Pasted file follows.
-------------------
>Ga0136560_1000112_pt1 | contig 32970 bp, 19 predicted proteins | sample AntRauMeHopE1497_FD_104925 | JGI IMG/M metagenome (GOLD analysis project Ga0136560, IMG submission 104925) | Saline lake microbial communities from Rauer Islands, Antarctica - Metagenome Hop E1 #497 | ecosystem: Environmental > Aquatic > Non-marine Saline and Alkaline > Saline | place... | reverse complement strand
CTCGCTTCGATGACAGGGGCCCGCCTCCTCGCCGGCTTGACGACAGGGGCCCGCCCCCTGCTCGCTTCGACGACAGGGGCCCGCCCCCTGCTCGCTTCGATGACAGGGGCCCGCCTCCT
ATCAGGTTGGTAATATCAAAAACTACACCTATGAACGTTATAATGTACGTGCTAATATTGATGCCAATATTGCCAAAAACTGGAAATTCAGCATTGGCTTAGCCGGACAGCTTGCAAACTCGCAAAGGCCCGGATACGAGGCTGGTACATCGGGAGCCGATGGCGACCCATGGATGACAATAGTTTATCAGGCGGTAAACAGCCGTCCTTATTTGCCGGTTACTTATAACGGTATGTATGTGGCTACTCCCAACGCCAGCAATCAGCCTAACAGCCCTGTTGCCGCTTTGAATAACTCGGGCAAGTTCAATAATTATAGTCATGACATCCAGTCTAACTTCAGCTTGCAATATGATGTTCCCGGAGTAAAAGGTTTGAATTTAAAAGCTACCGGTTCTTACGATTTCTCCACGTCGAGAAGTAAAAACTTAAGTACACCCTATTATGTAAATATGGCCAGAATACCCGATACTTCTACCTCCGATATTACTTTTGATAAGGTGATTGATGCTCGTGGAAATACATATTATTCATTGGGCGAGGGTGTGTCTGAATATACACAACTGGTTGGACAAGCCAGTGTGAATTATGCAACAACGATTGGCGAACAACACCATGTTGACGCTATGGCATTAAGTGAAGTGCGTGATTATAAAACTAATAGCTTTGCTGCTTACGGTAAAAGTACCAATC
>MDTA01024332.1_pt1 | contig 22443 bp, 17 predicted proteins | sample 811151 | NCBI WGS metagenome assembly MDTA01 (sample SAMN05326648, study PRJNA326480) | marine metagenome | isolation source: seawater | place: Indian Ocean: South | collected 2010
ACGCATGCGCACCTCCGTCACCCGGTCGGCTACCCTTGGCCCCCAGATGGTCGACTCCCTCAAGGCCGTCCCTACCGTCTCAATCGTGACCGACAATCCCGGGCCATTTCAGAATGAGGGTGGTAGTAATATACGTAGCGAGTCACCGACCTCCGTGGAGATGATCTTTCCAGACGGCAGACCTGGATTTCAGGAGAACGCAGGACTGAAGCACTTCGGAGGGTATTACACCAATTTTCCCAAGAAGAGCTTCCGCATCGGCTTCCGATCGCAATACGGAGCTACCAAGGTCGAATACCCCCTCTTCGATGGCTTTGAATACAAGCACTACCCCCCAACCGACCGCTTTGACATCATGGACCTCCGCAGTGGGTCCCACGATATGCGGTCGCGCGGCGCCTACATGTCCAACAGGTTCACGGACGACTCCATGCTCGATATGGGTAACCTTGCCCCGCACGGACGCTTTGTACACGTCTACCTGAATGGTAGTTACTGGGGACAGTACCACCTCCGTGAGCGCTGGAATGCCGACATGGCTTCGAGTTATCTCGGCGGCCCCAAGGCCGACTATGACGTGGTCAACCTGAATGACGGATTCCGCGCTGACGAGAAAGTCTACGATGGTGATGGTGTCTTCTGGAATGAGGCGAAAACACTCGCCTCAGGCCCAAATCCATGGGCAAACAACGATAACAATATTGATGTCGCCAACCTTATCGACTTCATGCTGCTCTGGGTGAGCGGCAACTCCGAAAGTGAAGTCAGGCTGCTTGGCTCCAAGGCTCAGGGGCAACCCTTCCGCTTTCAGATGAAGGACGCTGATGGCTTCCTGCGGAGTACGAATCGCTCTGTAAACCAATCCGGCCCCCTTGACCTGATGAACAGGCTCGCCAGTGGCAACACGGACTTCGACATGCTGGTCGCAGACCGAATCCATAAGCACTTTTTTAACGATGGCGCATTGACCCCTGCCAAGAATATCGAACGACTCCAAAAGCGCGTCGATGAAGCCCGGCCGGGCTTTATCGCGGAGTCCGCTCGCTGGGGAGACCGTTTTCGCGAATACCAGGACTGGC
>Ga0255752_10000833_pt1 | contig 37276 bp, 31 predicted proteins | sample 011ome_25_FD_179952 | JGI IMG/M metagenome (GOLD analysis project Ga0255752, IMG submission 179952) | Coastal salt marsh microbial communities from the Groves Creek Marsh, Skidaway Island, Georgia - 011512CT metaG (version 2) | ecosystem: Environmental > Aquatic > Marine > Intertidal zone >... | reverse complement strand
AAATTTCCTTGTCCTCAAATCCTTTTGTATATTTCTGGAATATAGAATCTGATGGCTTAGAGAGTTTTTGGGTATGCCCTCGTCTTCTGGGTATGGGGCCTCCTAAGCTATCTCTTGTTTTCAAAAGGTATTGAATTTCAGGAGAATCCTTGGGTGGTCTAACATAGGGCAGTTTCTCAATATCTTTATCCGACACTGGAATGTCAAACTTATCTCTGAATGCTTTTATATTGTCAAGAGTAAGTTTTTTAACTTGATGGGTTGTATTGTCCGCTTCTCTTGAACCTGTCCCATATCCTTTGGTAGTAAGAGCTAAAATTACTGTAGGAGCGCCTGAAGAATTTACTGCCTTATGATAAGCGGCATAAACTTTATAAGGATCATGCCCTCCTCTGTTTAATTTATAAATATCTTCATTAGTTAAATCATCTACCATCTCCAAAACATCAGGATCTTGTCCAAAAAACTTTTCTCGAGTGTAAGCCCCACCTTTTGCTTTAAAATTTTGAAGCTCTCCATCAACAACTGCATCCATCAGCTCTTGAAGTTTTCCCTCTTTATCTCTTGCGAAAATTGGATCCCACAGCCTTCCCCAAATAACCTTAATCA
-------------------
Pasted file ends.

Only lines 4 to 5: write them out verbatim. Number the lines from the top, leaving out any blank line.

>MDTA01024332.1_pt1 | contig 22443 bp, 17 predicted proteins | sample 811151 | NCBI WGS metagenome assembly MDTA01 (sample SAMN05326648, study PRJNA326480) | marine metagenome | isolation source: seawater | place: Indian Ocean: South | collected 2010
ACGCATGCGCACCTCCGTCACCCGGTCGGCTACCCTTGGCCCCCAGATGGTCGACTCCCTCAAGGCCGTCCCTACCGTCTCAATCGTGACCGACAATCCCGGGCCATTTCAGAATGAGGGTGGTAGTAATATACGTAGCGAGTCACCGACCTCCGTGGAGATGATCTTTCCAGACGGCAGACCTGGATTTCAGGAGAACGCAGGACTGAAGCACTTCGGAGGGTATTACACCAATTTTCCCAAGAAGAGCTTCCGCATCGGCTTCCGATCGCAATACGGAGCTACCAAGGTCGAATACCCCCTCTTCGATGGCTTTGAATACAAGCACTACCCCCCAACCGACCGCTTTGACATCATGGACCTCCGCAGTGGGTCCCACGATATGCGGTCGCGCGGCGCCTACATGTCCAACAGGTTCACGGACGACTCCATGCTCGATATGGGTAACCTTGCCCCGCACGGACGCTTTGTACACGTCTACCTGAATGGTAGTTACTGGGGACAGTACCACCTCCGTGAGCGCTGGAATGCCGACATGGCTTCGAGTTATCTCGGCGGCCCCAAGGCCGACTATGACGTGGTCAACCTGAATGACGGATTCCGCGCTGACGAGAAAGTCTACGATGGTGATGGTGTCTTCTGGAATGAGGCGAAAACACTCGCCTCAGGCCCAAATCCATGGGCAAACAACGATAACAATATTGATGTCGCCAACCTTATCGACTTCATGCTGCTCTGGGTGAGCGGCAACTCCGAAAGTGAAGTCAGGCTGCTTGGCTCCAAGGCTCAGGGGCAACCCTTCCGCTTTCAGATGAAGGACGCTGATGGCTTCCTGCGGAGTACGAATCGCTCTGTAAACCAATCCGGCCCCCTTGACCTGATGAACAGGCTCGCCAGTGGCAACACGGACTTCGACATGCTGGTCGCAGACCGAATCCATAAGCACTTTTTTAACGATGGCGCATTGACCCCTGCCAAGAATATCGAACGACTCCAAAAGCGCGTCGATGAAGCCCGGCCGGGCTTTATCGCGGAGTCCGCTCGCTGGGGAGACCGTTTTCGCGAATACCAGGACTGGC